Fraqrat “If it had been autonomous I’m sure the virtual chief would have had it all extinguished, repaired, and back underway before the first jet flew over the area. I wonder what the virtual captain would do if the vessel was still DIW as it drifted near all those platforms? Would he deploy his 60+ shots of chain and hold tight until the shore techs could board the vessel? Would the shore side ops coordinator don his VR glasses and second guess his every move? I’m sure at this point the shoreside QHSE guy has already jacked into the ship with his VR glasses to do his investigation into root causes. The virtual finger pointing could start before the CG jet even landed back at the base. In the end it would most likely still be human error as the cause of the fire. During the last boarding by shore side techs one of them left a food wrapper in the switchboard. This is why you don’t need real people onboard because you have to feed them and they leave their garbage laying around. Now the need for robotechs to board the vessel is even greater. Eventually all the old sailors work at window less robot factories building robots that replaced them at sea. Until they build a robot that can build more robots in which case we are all inserted into the matrix since we are not needed for this meaning less task anymore. Damn I just realized it’s all so pointless to try and fight the March of technological progress. Now I don’t even feel like showing up for crew change tomorrow.”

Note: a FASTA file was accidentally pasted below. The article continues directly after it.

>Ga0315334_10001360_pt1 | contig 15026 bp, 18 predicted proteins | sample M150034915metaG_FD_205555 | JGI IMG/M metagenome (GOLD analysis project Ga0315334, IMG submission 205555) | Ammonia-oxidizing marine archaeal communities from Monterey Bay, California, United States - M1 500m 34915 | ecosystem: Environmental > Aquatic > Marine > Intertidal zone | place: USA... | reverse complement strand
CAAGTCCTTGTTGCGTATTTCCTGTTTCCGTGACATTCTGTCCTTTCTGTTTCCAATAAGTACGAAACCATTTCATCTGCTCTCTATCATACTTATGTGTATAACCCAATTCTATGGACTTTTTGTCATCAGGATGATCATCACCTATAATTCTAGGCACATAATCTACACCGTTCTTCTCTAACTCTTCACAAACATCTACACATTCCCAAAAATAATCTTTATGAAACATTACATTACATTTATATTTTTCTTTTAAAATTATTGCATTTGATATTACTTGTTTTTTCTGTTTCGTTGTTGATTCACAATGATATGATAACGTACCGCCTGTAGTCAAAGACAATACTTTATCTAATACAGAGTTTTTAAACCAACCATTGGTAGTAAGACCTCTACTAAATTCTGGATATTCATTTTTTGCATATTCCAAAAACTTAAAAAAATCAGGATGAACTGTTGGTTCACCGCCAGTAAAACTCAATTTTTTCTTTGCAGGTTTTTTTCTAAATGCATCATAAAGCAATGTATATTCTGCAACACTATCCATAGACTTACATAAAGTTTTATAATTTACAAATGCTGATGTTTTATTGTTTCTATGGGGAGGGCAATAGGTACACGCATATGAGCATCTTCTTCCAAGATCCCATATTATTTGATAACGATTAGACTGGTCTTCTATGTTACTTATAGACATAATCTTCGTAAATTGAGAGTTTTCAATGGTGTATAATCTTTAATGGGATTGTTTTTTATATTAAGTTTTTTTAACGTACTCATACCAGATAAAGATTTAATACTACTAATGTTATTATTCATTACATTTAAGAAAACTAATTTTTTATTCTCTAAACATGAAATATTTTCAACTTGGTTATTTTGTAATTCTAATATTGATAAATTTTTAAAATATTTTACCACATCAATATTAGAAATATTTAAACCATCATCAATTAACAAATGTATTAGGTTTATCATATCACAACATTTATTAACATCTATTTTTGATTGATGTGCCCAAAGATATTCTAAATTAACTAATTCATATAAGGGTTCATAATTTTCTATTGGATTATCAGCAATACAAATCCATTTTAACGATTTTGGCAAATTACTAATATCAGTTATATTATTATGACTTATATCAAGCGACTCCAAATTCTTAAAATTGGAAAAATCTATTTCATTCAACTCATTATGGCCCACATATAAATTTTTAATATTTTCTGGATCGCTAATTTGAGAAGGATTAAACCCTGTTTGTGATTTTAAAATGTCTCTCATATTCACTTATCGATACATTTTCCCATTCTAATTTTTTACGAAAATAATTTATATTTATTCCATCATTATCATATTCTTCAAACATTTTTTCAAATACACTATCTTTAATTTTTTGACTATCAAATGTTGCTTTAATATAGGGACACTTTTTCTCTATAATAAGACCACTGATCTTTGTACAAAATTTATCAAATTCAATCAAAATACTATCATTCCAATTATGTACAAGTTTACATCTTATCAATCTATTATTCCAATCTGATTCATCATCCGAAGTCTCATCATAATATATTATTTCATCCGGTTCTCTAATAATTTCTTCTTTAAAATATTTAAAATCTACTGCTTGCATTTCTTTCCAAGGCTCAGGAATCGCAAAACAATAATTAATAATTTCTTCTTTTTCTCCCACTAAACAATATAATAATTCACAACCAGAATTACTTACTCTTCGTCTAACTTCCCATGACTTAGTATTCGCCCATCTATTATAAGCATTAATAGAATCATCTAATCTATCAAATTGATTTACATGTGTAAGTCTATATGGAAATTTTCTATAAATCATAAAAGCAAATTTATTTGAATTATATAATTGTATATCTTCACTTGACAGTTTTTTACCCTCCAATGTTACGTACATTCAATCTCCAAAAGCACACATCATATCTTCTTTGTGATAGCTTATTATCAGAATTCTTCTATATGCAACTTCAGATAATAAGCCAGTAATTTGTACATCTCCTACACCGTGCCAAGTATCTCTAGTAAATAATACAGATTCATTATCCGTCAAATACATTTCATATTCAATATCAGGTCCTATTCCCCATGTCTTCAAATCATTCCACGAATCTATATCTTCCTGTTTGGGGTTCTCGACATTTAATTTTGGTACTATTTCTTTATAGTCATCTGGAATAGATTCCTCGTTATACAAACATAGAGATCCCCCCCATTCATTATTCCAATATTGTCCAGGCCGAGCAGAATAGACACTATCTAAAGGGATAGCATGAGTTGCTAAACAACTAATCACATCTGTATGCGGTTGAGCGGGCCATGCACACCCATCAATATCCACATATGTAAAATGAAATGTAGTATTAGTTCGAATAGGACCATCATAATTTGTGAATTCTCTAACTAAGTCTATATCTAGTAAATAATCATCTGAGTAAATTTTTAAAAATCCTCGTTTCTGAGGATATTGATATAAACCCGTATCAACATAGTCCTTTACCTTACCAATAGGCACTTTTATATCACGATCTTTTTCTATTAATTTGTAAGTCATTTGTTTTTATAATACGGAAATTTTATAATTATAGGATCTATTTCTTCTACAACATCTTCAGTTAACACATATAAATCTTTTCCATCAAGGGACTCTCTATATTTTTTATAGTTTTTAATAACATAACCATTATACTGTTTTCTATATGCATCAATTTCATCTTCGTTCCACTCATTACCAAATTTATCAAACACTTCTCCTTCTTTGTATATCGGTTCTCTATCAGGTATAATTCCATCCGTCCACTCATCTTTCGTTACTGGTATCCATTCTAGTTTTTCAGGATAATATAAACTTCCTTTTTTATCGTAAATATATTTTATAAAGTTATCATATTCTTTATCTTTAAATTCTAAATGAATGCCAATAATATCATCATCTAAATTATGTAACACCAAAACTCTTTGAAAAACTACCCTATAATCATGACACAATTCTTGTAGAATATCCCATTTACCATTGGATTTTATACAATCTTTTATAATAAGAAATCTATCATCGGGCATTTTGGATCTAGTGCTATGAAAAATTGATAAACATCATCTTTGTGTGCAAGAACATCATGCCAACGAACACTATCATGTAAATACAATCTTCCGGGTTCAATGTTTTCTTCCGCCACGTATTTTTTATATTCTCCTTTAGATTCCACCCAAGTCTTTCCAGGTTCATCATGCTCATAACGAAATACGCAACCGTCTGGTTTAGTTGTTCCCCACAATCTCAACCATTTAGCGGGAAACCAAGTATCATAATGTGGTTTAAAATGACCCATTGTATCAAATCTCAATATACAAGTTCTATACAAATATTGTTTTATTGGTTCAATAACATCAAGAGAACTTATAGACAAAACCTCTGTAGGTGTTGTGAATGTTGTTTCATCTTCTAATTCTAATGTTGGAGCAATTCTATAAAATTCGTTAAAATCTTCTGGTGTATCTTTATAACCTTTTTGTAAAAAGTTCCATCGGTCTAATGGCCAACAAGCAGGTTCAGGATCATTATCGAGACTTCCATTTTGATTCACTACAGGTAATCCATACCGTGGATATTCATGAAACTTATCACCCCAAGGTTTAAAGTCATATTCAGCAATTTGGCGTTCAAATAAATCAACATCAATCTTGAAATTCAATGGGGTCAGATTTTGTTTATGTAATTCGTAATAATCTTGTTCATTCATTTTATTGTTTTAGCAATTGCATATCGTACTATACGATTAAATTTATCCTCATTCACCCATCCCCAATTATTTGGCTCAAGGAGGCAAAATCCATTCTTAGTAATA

LOL!


#8

[QUOTE=freighterman;194423]Kennebec captain:
What fixed systems would the Alliance St. Louis likely have in the holds? Also, what percentage of the vehicle gas tanks are filled with fuel? Professional curiosity.[/QUOTE]

There is a good chance that there were a low pressure CO2 system installed: http://www.danfoss-semco.com/technologies/lpco2/

PS> There MAY also be water mist system, but only on newer vessels.

Most PCTC carries factory new cars, (I believe) with the fuel tanks empty.

I believe the Alliance vessels usually carries new or used military vehicles?

Not sure of their fuel status, but I believe we have several members with experience from such vessels.


#9

Haven’t sailed on a RORO but they must have some amount of fuel. Don’t they usually drive them all on and off for cargo ops, then they eventually get loaded on car trailers?


#10